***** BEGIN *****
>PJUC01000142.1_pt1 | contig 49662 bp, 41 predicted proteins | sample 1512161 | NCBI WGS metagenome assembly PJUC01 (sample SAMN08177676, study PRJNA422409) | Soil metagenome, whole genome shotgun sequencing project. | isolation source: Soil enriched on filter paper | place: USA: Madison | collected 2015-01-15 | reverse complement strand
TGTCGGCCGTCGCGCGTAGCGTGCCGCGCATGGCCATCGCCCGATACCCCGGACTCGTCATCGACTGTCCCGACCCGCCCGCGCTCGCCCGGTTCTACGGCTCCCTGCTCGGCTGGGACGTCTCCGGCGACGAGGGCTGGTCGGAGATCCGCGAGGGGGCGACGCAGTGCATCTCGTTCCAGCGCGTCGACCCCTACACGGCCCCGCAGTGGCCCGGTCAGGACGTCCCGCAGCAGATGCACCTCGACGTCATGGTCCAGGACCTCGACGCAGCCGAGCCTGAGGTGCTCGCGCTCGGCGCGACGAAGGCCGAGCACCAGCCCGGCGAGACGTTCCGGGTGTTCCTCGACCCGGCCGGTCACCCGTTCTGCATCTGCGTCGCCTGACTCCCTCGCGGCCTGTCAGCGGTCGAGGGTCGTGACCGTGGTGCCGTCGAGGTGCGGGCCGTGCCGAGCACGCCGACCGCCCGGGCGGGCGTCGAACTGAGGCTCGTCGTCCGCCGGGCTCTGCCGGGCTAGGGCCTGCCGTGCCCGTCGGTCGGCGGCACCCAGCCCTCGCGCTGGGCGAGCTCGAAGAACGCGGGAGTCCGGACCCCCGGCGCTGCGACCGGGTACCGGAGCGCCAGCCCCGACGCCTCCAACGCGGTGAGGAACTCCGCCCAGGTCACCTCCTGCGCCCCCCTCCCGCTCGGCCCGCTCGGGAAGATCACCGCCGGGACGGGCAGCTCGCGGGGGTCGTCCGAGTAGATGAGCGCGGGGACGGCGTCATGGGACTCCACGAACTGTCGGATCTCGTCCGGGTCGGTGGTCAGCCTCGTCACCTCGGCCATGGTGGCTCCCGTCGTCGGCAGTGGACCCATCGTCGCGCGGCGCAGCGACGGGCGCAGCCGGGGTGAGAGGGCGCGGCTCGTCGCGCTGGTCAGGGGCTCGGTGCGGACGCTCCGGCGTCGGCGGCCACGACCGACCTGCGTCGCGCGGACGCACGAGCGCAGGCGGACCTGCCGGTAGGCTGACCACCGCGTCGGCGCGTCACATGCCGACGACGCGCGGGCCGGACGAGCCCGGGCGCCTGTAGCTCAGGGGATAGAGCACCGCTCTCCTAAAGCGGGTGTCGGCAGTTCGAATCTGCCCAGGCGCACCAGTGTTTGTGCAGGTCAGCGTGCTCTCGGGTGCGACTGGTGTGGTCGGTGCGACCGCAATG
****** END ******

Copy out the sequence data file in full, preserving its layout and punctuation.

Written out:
>PJUC01000142.1_pt1 | contig 49662 bp, 41 predicted proteins | sample 1512161 | NCBI WGS metagenome assembly PJUC01 (sample SAMN08177676, study PRJNA422409) | Soil metagenome, whole genome shotgun sequencing project. | isolation source: Soil enriched on filter paper | place: USA: Madison | collected 2015-01-15 | reverse complement strand
TGTCGGCCGTCGCGCGTAGCGTGCCGCGCATGGCCATCGCCCGATACCCCGGACTCGTCATCGACTGTCCCGACCCGCCCGCGCTCGCCCGGTTCTACGGCTCCCTGCTCGGCTGGGACGTCTCCGGCGACGAGGGCTGGTCGGAGATCCGCGAGGGGGCGACGCAGTGCATCTCGTTCCAGCGCGTCGACCCCTACACGGCCCCGCAGTGGCCCGGTCAGGACGTCCCGCAGCAGATGCACCTCGACGTCATGGTCCAGGACCTCGACGCAGCCGAGCCTGAGGTGCTCGCGCTCGGCGCGACGAAGGCCGAGCACCAGCCCGGCGAGACGTTCCGGGTGTTCCTCGACCCGGCCGGTCACCCGTTCTGCATCTGCGTCGCCTGACTCCCTCGCGGCCTGTCAGCGGTCGAGGGTCGTGACCGTGGTGCCGTCGAGGTGCGGGCCGTGCCGAGCACGCCGACCGCCCGGGCGGGCGTCGAACTGAGGCTCGTCGTCCGCCGGGCTCTGCCGGGCTAGGGCCTGCCGTGCCCGTCGGTCGGCGGCACCCAGCCCTCGCGCTGGGCGAGCTCGAAGAACGCGGGAGTCCGGACCCCCGGCGCTGCGACCGGGTACCGGAGCGCCAGCCCCGACGCCTCCAACGCGGTGAGGAACTCCGCCCAGGTCACCTCCTGCGCCCCCCTCCCGCTCGGCCCGCTCGGGAAGATCACCGCCGGGACGGGCAGCTCGCGGGGGTCGTCCGAGTAGATGAGCGCGGGGACGGCGTCATGGGACTCCACGAACTGTCGGATCTCGTCCGGGTCGGTGGTCAGCCTCGTCACCTCGGCCATGGTGGCTCCCGTCGTCGGCAGTGGACCCATCGTCGCGCGGCGCAGCGACGGGCGCAGCCGGGGTGAGAGGGCGCGGCTCGTCGCGCTGGTCAGGGGCTCGGTGCGGACGCTCCGGCGTCGGCGGCCACGACCGACCTGCGTCGCGCGGACGCACGAGCGCAGGCGGACCTGCCGGTAGGCTGACCACCGCGTCGGCGCGTCACATGCCGACGACGCGCGGGCCGGACGAGCCCGGGCGCCTGTAGCTCAGGGGATAGAGCACCGCTCTCCTAAAGCGGGTGTCGGCAGTTCGAATCTGCCCAGGCGCACCAGTGTTTGTGCAGGTCAGCGTGCTCTCGGGTGCGACTGGTGTGGTCGGTGCGACCGCAATG